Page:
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White-lored Gnatcatcher

Polioptila albiloris

The White-lored Gnatcatcher, scientifically known as Polioptila albiloris, is a diminutive and sprightly bird, measuring a mere 11 to 12 centimeters in length and tipping the scales at a lightweight 6 to 9 grams. This species exhibits sexual dimorphism; the male, in his breeding attire, sports a striking black cap that extends down to his eyes and includes the nape, while his upperparts are a bluish gray. His tail is a stark black with contrasting white outer feathers. The throat is a pristine white, which gently transitions into a pale bluish gray across the breast and flanks. The female, on the other hand, is adorned with a more subdued dark gray cap, but she shares the characteristic white lores and supercilium that give this species its name. Juveniles resemble the female but have a browner hue to their upperparts.

Identification Tips

To identify the White-lored Gnatcatcher, look for the male's distinctive black cap and the white lores that are present in both sexes. The bird's small size, bluish-gray upperparts, and the black and white pattern on the tail are also key features. The subspecies P. a. vanrossemi can be distinguished by a larger black cap and longer wings and tail compared to the nominate subspecies.

Habitat

The White-lored Gnatcatcher is typically found in arid to semi-arid environments, including scrublands, thorn forests, deciduous woodlands, and secondary forests. It tends to avoid the interiors of dense woodlands, preferring more open areas.

Distribution

This species is distributed across several Central American countries, ranging from central Guatemala through Honduras, El Salvador, and Nicaragua, and extending into northwestern Costa Rica. The subspecies P. a. vanrossemi is endemic to Mexico, inhabiting the southern regions of Michoacán, México, and Puebla, down to most of Chiapas.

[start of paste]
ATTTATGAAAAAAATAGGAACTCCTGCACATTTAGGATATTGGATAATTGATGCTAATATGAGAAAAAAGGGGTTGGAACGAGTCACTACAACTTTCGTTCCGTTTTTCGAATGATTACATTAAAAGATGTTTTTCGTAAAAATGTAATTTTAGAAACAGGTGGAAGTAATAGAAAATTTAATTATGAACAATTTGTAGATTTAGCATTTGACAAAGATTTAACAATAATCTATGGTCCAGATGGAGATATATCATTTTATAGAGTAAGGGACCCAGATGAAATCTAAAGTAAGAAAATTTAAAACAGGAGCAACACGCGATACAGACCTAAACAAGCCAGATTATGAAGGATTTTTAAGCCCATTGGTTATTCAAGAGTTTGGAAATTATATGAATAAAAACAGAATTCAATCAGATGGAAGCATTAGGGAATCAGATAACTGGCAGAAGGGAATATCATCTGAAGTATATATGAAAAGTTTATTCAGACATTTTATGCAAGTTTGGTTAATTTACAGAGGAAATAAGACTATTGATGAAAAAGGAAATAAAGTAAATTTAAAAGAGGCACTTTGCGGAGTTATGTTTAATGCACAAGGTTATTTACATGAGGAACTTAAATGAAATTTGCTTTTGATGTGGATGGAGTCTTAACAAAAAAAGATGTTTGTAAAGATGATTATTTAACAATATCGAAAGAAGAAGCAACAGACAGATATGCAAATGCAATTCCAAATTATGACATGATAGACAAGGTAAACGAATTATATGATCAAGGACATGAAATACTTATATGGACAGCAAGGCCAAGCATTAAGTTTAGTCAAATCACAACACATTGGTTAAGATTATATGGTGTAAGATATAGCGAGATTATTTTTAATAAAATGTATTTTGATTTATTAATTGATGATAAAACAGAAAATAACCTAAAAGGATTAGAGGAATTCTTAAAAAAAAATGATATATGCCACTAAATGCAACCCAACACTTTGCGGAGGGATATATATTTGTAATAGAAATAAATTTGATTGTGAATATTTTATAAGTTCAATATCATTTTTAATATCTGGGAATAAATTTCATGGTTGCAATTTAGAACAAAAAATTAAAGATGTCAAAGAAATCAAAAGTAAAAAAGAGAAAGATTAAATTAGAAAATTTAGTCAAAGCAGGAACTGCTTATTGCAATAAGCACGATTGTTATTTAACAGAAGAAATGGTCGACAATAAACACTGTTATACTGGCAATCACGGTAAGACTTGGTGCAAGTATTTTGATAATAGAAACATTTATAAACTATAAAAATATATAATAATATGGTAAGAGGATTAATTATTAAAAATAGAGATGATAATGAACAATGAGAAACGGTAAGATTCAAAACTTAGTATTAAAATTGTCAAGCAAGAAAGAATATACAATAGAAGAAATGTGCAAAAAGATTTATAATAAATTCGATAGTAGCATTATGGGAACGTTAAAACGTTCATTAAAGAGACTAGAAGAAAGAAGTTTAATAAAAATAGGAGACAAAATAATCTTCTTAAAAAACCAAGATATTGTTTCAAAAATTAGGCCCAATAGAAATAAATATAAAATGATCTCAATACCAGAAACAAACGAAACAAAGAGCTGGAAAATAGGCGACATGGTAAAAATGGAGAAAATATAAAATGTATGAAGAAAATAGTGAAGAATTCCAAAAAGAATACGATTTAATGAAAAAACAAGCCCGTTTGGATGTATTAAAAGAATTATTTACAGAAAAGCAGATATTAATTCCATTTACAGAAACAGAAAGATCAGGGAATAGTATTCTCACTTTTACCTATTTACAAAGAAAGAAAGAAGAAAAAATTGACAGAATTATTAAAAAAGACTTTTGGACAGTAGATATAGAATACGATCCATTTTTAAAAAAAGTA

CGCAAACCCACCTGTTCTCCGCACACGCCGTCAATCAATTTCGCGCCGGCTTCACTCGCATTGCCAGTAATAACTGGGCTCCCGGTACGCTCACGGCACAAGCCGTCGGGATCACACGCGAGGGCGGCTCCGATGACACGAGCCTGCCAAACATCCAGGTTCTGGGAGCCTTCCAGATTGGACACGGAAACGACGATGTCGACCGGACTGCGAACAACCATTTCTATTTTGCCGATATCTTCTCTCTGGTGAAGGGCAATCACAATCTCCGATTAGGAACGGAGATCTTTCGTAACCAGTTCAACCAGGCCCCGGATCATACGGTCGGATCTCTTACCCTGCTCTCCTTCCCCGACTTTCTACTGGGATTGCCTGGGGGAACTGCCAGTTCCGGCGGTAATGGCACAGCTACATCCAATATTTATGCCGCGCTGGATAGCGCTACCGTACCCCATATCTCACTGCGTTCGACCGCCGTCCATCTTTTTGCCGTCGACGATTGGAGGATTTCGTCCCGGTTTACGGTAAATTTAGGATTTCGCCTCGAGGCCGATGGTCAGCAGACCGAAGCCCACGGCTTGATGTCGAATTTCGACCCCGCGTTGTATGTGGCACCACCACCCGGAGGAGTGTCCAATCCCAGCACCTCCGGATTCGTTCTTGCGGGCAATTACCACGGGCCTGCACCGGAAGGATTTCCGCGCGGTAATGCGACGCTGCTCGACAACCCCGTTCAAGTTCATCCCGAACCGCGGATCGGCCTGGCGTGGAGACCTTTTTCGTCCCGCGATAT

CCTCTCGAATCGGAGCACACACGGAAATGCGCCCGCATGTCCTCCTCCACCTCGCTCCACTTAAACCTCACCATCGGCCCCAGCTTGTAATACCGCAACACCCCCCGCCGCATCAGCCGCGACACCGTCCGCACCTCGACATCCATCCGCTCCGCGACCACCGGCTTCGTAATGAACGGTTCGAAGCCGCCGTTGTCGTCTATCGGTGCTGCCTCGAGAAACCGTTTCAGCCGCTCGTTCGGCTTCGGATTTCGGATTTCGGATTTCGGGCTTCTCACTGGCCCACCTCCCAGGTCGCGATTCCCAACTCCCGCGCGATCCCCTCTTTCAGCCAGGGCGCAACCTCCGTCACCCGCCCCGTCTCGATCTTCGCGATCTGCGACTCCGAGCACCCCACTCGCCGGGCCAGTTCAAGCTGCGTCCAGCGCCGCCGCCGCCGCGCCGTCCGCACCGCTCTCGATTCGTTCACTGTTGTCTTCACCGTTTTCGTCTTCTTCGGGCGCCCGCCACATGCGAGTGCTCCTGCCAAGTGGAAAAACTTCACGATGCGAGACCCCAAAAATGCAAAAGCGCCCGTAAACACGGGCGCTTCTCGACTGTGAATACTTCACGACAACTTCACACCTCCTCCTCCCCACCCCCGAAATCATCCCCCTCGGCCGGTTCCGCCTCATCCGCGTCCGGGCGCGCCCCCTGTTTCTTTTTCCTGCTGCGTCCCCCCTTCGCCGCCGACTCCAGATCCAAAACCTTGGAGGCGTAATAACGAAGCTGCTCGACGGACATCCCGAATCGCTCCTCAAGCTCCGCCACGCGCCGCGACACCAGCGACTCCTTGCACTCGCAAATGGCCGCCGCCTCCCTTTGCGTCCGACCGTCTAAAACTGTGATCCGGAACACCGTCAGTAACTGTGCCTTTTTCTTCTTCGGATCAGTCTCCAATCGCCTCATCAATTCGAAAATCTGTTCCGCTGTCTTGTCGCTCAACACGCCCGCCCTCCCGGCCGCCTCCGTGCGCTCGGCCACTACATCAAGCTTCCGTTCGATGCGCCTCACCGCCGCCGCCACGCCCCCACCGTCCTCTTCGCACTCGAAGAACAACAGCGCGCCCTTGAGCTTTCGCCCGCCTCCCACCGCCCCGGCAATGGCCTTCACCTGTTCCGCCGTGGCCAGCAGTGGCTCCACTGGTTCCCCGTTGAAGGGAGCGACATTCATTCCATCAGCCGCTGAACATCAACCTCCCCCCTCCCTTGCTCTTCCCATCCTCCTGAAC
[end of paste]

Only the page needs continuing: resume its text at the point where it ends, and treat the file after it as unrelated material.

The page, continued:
Behaviour

The White-lored Gnatcatcher is an active forager, primarily gleaning insects from foliage but also adept at making short flights to snatch insects from the air. It is a sociable bird, often seen flitting about in pairs or small groups.

Song & Calls

This bird has a repertoire of vocalizations, including two distinct songs: a "simple" and a "complex" variation. It also communicates with a variety of calls, which can be heard on resources such as Xeno-canto.

Breeding

Breeding season for the White-lored Gnatcatcher spans from March to August. Both sexes collaborate in constructing their nest, a meticulously crafted deep cup made of grass and roots, bound together with spider silk and lined with fine grass, hair, and other soft materials. The typical clutch consists of four eggs. Notably, nests are sometimes parasitized by Bronzed and Brown-headed Cowbirds.

Similar Species

The White-lored Gnatcatcher was once considered conspecific with the Black-capped Gnatcatcher and closely related to the Yucatan Gnatcatcher, which was previously treated as a subspecies. Observers should note the differences in cap size and wing and tail length when differentiating between these species.

Diet and Feeding

The diet of the White-lored Gnatcatcher is composed of a variety of adult insects, caterpillars, and spiders. Its foraging technique is mostly gleaning from foliage, but it will also perform aerial sallies to capture flying insects.

Conservation status

The IUCN has classified the White-lored Gnatcatcher as Least Concern. There are no immediate threats to the subspecies, as they do not inhabit ecoregions that are considered to be at serious risk.

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White-lored Gnatcatchers on Birda

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A photo of a Blue-grey Gnatcatcher (Polioptila caerulea) , male

Blue-grey Gnatcatcher

Polioptila caerulea
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